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Differences between living organisms and inanimate matter


Problems of the philosophy of biology
Ernst Mayr Scientist
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As I got deeper and deeper into the history of biology, and in particularly in connection with my Darwin studies, I became more and more in contact with problems of philosophy. And, as I studied and I started to read the philosophic literature, the leading so-called philosophers of science, I began to subscribe to philosophical journals and I was dismayed and distressed that the real problems of biology were not mentioned by anybody, they were not treated by anybody. And what was called philosophy of science wasn't philosophy of science at all, it was philosophy of a mixture of physics, mathematics and logic, and much of it totally unsuitable for biology. And I finally got quite angry and I think it was in 1967 or thereabouts that I gave a lecture to the… at a AAAS [American Association for the Advancement of Science] meeting in Berkeley… no, it was in Los Angeles, in California, in which I lashed out against the philosophers – this was in a philosophical symposium – saying, ‘You're talking about philosophy of science and it's nothing but philosophy of physics’. And there was something rather amusing, the next speaker after me was a astronomer who constantly said, ‘Philosophy of science, I mean of physics’. He was sufficiently scared by my angry outburst that he didn't dare to use the word philosophy of science when he really meant philosophy of physics. Well, it took another two or three years before this paper of mine was published. In the meantime I continued to do more reading and more thinking about it and I gradually realized that I myself, already, had greatly contributed toward the development of a philosophy of biology.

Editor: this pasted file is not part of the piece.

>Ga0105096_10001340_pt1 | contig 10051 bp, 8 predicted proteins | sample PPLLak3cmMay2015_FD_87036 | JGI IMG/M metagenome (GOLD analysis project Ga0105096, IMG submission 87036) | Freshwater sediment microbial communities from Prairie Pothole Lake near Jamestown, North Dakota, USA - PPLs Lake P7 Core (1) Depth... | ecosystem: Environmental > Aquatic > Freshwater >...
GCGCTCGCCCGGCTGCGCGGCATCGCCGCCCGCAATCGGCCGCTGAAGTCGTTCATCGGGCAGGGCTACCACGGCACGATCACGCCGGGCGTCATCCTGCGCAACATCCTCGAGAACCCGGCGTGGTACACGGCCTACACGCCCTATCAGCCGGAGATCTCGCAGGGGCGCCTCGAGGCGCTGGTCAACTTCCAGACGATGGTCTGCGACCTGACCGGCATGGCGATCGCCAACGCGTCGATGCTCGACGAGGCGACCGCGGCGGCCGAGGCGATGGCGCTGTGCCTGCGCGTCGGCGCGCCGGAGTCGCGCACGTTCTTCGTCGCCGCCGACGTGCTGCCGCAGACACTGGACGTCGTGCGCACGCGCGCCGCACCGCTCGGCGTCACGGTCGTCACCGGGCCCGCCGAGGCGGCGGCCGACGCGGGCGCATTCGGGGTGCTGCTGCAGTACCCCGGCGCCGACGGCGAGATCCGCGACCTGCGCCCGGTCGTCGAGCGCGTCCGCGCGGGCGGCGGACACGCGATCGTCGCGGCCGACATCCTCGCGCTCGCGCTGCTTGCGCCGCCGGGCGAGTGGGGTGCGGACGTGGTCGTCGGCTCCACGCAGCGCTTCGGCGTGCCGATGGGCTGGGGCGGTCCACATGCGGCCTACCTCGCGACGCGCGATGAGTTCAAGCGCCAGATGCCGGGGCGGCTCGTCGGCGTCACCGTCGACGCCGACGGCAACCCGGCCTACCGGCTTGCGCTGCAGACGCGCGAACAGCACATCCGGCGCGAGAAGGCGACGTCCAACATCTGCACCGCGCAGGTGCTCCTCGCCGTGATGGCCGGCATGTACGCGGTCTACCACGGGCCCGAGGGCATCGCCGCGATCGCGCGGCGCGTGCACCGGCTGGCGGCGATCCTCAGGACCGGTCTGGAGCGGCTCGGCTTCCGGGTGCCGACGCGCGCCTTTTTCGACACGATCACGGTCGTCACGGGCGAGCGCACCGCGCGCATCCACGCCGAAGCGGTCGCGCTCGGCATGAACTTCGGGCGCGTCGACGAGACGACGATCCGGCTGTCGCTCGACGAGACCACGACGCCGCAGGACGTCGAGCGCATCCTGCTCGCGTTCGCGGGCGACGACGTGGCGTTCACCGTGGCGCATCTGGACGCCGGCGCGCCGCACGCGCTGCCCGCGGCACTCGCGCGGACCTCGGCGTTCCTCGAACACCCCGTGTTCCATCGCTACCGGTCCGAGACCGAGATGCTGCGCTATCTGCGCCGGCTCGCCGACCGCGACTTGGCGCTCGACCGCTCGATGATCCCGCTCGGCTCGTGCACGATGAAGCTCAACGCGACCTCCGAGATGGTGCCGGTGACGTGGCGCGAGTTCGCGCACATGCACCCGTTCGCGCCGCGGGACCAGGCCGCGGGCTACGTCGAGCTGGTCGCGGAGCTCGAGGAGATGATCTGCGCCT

The late German-American biologist Ernst Mayr (1904-2005) was a leading light in the field of evolutionary biology, gaining a PhD at the age of 21. He was also a tropical explorer and ornithologist who undertook an expedition to New Guinea and collected several thousand bird skins. In 1931 he accepted a curatorial position at the American Museum of Natural History. During his time at the museum, aged 37, he published his seminal work 'Systematics and Origin of the Species' which integrated the theories of Darwin and Mendel and is considered one of his greatest works.

Listeners: Walter J. Bock

Walter J. Bock is Professor of Evolutionary Biology at Columbia University. He received his B.Sc. from Cornell and his M.A. and Ph.D. from Harvard. His research lies in the areas of organismal and evolutionary biology, with a special emphasis on functional and evolutionary morphology of the skeleto-muscular system, specifically the feeding apparatus of birds.

Tags: 1967, American Association for the Advancement of Science, Berkeley, Los Angeles, California, Charles Darwin

Duration: 2 minutes, 25 seconds

Date story recorded: October 1997

Date story went live: 24 January 2008